What Is Caster, Camber, And TOE Alignment?

Most people think wheel alignment is best left to professionals. This is true in many ways, but some alignment specs can easily be checked yourself, and toe is one aspect of alignment that can be checked at home.

Not everyone is familiar with the terminology surrounding wheel alignment. While you may not find it necessary to familiarize yourself with terms like camber, caster, and toe, it is beneficial to understand how these three main alignment parameters work. Proper wheel alignment is essential to maintaining vehicle and tire longevity while ensuring your ride is both safe and comfortable.


Camber is the angle of the wheel relative to the vertical of the vehicle and is considered either positive camber or negative camber depending on tilts. If the top of the tire slopes away from the center of the vehicle you have positive camber, and if the top of the tire slopes inwards you have negative camber. One isn’t better than the other, but different camber angles will have different effects on your vehicle.

  • Positive Camber – When your wheels are tilted outward, the vehicle has improved stability.
  • Negative Camber – High-performance vehicles that require better cornering tend to use negative camber because it gives the driver more control in this regard.

Quick fact: While some positive or negative camber is good, too much of either is bad.

How Does Camber Differ for Different Types of Vehicles?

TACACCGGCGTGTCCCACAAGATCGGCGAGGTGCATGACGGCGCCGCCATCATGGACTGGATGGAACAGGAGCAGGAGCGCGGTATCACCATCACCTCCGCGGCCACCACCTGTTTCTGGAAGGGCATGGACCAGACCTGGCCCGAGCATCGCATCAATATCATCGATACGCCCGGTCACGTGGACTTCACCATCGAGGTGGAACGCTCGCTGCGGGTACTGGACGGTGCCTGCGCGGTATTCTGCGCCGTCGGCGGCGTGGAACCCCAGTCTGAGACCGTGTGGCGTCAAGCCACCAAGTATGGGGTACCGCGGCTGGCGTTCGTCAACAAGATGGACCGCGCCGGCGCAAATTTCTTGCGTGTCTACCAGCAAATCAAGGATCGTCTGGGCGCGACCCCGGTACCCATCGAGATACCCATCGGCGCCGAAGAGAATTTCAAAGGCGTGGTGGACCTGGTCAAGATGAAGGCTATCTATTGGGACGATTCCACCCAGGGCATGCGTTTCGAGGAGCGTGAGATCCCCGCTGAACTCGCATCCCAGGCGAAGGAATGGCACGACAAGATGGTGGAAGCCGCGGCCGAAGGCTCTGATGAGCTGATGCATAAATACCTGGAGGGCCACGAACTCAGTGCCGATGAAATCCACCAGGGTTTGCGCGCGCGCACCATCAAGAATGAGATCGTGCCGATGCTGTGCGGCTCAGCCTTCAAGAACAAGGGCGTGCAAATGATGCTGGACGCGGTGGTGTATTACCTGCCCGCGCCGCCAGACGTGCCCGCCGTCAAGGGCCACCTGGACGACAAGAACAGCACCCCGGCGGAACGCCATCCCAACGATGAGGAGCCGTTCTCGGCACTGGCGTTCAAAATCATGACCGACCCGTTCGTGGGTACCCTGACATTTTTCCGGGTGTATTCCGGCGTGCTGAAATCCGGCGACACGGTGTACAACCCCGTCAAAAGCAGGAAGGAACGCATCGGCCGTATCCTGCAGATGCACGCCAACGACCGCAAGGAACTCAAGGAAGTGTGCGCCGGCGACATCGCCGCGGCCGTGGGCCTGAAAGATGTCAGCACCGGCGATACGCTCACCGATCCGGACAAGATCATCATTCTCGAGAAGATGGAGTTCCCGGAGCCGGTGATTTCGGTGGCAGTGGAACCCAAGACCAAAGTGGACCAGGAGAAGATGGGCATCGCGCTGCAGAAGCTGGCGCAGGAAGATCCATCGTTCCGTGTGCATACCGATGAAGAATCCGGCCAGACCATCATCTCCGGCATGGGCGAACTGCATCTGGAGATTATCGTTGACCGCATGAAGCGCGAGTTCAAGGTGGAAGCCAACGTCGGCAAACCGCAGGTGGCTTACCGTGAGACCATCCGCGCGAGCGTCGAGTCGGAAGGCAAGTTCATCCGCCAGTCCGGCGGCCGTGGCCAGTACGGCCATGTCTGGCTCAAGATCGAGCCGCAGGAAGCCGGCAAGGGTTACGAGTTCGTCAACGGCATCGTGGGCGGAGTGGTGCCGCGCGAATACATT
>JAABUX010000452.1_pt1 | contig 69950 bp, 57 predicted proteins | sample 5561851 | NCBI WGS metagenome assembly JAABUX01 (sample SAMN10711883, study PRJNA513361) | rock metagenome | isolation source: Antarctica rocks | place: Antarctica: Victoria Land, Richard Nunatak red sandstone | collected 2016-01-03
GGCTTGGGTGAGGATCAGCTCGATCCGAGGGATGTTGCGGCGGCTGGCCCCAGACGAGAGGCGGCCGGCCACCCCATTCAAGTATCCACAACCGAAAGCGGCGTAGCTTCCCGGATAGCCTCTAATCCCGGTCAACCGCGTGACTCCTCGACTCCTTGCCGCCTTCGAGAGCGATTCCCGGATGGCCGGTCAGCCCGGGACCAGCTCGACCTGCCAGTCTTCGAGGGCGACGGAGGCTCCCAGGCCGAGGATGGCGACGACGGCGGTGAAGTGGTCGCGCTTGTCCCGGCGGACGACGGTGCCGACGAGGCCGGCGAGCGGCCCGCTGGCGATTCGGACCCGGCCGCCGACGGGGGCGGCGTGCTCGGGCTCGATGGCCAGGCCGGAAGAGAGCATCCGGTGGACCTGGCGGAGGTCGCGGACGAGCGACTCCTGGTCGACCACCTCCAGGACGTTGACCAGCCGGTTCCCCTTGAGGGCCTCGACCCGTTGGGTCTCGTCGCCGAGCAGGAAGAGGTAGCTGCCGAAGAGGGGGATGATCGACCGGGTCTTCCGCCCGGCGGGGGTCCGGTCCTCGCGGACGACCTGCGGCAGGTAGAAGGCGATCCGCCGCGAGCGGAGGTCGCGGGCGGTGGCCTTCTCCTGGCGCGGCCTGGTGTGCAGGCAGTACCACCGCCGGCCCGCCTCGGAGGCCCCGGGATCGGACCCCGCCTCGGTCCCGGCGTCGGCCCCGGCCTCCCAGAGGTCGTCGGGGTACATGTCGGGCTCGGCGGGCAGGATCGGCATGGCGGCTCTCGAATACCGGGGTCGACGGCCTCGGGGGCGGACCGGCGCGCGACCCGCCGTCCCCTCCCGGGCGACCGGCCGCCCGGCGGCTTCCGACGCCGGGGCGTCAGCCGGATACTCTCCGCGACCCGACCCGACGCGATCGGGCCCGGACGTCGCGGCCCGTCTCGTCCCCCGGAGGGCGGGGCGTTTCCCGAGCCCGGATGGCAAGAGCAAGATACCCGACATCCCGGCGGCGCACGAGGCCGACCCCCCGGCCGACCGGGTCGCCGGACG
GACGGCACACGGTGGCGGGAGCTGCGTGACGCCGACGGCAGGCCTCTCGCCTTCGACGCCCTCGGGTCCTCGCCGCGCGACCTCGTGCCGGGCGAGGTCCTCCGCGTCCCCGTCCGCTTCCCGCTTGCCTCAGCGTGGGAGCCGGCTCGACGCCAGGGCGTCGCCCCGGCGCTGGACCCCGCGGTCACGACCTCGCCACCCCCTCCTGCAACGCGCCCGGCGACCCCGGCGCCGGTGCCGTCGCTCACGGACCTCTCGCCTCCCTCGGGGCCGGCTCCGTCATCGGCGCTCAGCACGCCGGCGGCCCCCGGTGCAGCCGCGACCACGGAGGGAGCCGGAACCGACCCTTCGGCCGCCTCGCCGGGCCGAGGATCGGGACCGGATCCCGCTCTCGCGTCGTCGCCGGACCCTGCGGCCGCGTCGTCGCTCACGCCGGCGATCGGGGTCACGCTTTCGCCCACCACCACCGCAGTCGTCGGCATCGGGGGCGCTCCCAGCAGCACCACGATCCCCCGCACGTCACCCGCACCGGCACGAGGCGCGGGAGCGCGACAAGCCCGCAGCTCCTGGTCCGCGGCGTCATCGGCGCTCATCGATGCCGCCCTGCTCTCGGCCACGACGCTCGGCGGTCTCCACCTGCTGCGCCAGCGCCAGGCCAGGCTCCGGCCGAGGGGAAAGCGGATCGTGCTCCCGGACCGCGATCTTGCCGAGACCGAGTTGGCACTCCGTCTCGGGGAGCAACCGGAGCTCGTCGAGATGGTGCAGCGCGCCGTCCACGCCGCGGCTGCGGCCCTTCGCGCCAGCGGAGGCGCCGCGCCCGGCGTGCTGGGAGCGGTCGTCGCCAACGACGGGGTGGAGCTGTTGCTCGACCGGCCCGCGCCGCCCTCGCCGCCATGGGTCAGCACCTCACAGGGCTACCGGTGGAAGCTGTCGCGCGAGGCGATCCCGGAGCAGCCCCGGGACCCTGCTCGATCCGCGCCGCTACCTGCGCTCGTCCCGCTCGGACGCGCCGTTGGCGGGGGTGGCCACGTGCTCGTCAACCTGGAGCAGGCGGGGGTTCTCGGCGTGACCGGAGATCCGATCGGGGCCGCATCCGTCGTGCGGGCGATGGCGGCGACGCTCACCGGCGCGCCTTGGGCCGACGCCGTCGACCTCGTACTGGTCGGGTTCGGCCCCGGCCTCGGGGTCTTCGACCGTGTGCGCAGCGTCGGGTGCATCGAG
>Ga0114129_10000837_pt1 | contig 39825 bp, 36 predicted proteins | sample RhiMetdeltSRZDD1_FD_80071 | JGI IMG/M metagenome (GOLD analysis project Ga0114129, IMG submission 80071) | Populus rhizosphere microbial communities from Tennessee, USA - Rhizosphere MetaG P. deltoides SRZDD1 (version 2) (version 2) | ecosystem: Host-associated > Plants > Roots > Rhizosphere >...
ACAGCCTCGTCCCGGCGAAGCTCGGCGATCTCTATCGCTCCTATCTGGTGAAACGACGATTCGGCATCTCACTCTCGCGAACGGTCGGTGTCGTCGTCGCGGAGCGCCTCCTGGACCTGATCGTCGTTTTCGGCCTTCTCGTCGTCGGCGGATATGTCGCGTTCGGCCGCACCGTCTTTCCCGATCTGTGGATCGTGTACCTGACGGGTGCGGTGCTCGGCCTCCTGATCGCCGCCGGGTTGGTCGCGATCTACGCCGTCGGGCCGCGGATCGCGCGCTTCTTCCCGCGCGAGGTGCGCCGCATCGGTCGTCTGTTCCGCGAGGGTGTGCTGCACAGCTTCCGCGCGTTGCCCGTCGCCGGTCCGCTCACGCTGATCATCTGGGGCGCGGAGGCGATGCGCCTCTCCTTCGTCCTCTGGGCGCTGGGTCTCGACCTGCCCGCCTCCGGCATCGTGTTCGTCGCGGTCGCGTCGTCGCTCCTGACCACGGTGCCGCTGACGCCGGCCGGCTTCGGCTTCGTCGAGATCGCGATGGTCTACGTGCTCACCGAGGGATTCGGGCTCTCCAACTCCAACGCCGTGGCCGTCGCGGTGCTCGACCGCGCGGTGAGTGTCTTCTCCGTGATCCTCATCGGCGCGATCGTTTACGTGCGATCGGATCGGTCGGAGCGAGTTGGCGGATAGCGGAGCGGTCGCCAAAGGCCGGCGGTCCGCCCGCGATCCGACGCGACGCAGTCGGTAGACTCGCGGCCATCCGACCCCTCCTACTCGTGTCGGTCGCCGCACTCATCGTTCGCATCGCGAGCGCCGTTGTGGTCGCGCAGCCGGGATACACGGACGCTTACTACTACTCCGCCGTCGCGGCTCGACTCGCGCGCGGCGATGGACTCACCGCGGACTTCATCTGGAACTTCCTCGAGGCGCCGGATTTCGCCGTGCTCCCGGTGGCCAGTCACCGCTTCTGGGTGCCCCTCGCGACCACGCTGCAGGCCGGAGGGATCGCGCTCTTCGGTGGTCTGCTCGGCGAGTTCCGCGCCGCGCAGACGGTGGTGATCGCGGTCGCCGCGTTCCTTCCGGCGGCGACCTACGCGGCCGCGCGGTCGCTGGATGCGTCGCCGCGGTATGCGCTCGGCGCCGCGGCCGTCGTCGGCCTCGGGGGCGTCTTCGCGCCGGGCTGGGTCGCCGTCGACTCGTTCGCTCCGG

All vehicles are different: an obvious fact that raises an important point. While positive camber is used to improve the ride quality and vehicle stability, high-performance vehicles may require better cornering performance. In any case, your vehicle manufacturer has the exact angles for this adjustment. We use these angles to properly align the camber.

How Does Suspension Affect Camber?

Part of your suspension has these so-called rubber bushings. Yes, this part has a funny name, but its meaning is no laughing matter. Bushings can crack over time, causing excessive movement in the suspension. This extra flexibility leads to poor cornering and accelerated and uneven tire wear.

Why Do You Need an Alignment?

Depending on the type of vehicle you drive, a little positive or negative camber can be useful, but too much of either is both dangerous and bad for your tires. All vehicle manufacturers will provide accurate information on the appropriate camber. Technicians use these angles to properly line up the camber.


Caster is the angle that identifies the forward or backward tilt of a line drawn through the top and bottom pivot points of the steering. It does not affect tire wear, but the caster does affect steering directional control. Caster angle adjustments allow manufacturers to balance steering effort, high-speed stability, and front-end cornering effectiveness.

  • Positive Caster – If the line slopes down toward the rear of the vehicle, you have a positive caster. The disadvantage of a positive caster is when the vehicle does not have power steering. In this case, the steering effort is increased. A positive caster is primarily beneficial to the vehicle because it increases the pitch of the tire when the vehicle is cornering while returning it to an upright position when going straight.
  • Negative Caster – If the line slopes towards the front of the vehicle, the caster is negative. A negative caster allows you to steer less in turns but can cause you to drive when going straight.

Positive and negative caster applies primarily to race cars, and unless your vehicle has been raised or adjusted in any way that requires adjustment, road cars will typically run at factory settings.

What Does Caster Do for Alignment?